The Artist and the Internet

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artl8dy wrote
on 15 May 2010 9:03 PM


Though this post is dated a few months ago, I wanted to respond. 

As far as the internet, I've been a blogger since January 2005. I began the blog as a way to chronicle my progress and work. Through the years, I've been in contact with many like minded artists that I would never meet otherwise. As I look back on all my posts, I can see what ideas I've developed and what ideas I scrapped. I've been able to fine tune the direction of my mixed media art and share that experience online as I go. Turns out, I really do love working with fabric as well as paper. I knew the next step was etsy shop, so I had my "grand opening" this past week. I twitter and use facebook and have put some shameless plugs out to all my friends.

I think that the most popular blogs and etsy stores are the ones where the artist has published a  book, or has taught classes at retreats or quilt shows. It helps to have an article published in one of the Quilting Arts publications to get the blog and etsy store "url" out to the public.

In case anyone would like to check out my online links, here they are:

Sharon at e14studio blog

ArtL8dY's tweets

Feedback would be greatly appreciated!




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Peggy Szasz wrote
on 2 Jun 2010 5:30 PM

HI, I have had an Etsy storefront for over a year.....first year, I sold nothing.  Then I got a new contract from my gallery and they were changing the commission fee.....I had to rethink how I would do business in the future.  My business is strange since I have my own designs and licenses from McKenna Ryan, Paris Bottman and Lenore Crawford.  With the other designers I have to pay them a royalty fee of 10%.  So, if a gallery is going to take 50% and then I pay my designers 10% that means I would be doing volunteer work for the gallery.  So, I started remarketing my Etsy site....lowering the prices by 10-15% since with Etsy I don't pay a huge commission. (I had my original prices the same as I would ask at a gallery.) I reworked my website and found that over the last 4 months I have sold 14 quilts, some of them are my original designs and some are McKenna's.  But, even after lowering my prices I am making more of a profit than going through a gallery.  Plus, with Paypal the funds are instantly mine....whereas with a gallery you usually have to wait for the check at the close of the show.  I think that Etsy is one class act, easy to use for sellers and buyers. And even though there are some really cheap items on the site, there are also some very high end items.  I do not think that my quilts are being sold at a garage sale......but rather my storefront which happens to be on the internet.  And my storefront is totally in my is as good as I make it.  Peggy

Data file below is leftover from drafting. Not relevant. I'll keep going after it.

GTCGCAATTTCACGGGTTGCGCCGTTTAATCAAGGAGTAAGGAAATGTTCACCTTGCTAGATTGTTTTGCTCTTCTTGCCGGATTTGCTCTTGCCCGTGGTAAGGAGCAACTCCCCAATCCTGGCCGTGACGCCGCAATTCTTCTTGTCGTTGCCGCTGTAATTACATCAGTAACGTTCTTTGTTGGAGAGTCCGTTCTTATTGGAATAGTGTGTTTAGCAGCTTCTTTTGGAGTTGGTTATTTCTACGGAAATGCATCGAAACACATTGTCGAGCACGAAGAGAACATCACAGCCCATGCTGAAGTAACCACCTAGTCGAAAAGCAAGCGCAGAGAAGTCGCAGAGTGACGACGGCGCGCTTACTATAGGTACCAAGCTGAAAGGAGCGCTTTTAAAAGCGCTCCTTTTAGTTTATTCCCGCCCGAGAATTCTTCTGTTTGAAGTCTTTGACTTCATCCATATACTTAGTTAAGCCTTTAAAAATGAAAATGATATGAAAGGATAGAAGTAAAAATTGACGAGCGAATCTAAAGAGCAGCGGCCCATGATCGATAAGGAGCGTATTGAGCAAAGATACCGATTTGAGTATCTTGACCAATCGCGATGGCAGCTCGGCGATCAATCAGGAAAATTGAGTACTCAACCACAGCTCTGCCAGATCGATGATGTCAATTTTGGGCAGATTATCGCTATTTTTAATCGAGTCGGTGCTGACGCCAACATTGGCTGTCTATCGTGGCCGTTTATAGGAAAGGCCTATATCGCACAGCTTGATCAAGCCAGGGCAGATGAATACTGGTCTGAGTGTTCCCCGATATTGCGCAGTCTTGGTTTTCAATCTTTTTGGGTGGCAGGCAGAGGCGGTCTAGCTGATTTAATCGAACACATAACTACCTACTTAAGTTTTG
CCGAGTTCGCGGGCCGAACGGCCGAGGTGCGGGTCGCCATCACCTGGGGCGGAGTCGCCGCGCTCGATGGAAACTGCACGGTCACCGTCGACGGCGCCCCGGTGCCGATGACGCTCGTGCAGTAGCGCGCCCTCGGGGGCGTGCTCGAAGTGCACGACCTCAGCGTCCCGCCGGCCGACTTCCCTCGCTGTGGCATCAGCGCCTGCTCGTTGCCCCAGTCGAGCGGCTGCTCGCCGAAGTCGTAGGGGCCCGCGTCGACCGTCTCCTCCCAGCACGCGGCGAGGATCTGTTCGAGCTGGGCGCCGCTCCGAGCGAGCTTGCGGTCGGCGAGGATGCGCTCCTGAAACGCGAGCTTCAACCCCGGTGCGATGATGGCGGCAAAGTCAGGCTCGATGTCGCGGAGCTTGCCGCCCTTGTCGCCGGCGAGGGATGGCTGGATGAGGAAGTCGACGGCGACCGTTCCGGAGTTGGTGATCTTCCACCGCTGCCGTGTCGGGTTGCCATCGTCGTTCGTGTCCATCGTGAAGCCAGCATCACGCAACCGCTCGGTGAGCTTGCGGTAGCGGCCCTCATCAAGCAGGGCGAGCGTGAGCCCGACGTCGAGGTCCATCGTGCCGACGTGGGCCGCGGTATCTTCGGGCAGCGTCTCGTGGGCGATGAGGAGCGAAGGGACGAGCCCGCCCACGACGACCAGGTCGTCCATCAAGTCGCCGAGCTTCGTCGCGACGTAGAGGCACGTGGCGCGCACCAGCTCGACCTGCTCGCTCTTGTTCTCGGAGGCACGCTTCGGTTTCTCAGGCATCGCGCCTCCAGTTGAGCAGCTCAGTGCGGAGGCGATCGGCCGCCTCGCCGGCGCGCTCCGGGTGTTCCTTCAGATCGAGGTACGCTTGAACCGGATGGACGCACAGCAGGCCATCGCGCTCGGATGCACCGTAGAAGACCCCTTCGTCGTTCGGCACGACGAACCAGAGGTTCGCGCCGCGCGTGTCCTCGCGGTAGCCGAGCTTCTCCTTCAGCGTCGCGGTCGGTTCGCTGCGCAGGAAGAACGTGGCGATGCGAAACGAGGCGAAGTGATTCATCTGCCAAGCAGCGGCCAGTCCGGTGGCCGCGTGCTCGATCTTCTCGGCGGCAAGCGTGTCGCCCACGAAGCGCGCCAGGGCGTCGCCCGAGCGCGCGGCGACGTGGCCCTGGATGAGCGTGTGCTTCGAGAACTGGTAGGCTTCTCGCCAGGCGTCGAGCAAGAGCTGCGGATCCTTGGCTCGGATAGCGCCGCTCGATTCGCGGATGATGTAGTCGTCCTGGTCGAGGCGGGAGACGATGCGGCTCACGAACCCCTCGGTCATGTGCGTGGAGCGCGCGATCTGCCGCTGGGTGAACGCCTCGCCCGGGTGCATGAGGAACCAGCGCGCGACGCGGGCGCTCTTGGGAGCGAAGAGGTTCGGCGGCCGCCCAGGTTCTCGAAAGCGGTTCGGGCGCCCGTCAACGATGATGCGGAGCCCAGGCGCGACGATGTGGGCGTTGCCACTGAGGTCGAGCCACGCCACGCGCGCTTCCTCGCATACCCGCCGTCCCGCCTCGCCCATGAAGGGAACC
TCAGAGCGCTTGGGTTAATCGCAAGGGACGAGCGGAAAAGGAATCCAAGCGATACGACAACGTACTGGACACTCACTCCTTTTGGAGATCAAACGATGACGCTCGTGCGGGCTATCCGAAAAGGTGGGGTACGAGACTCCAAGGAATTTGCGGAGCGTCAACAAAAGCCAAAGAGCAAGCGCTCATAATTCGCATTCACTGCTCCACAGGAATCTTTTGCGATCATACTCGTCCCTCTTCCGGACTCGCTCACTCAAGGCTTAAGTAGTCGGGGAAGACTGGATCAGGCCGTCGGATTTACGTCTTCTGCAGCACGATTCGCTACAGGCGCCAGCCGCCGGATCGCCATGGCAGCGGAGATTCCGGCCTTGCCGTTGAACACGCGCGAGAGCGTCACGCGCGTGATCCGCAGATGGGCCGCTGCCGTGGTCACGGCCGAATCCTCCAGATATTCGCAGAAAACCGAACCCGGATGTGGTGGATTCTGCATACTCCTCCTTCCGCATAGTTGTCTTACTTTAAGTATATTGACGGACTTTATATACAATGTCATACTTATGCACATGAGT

P.S. I negotiated with my gallery and still will have a 40/60 split

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artsiehorse wrote
on 4 Jul 2010 9:48 AM

I've been involved with a group of artists online who act as a support group for eachother artistically and as friends. I've not met any of them in person, but having an honest support from people who are trying to be creative as well is important. Hearing the trials and tribulations of others, as well as their triumphs is comforting.

I've been trying the Etsy route too. I don't have any sales yet... but I'm still hopeful. Mostly I think I'm just really bad at marketing! I don't have many quilts on my etsy site now, mostly other cloth and knitted things. The other quilts I had posted on there I actually sold in person to people, so I know they're ok, I just have to learn to get people looking at them!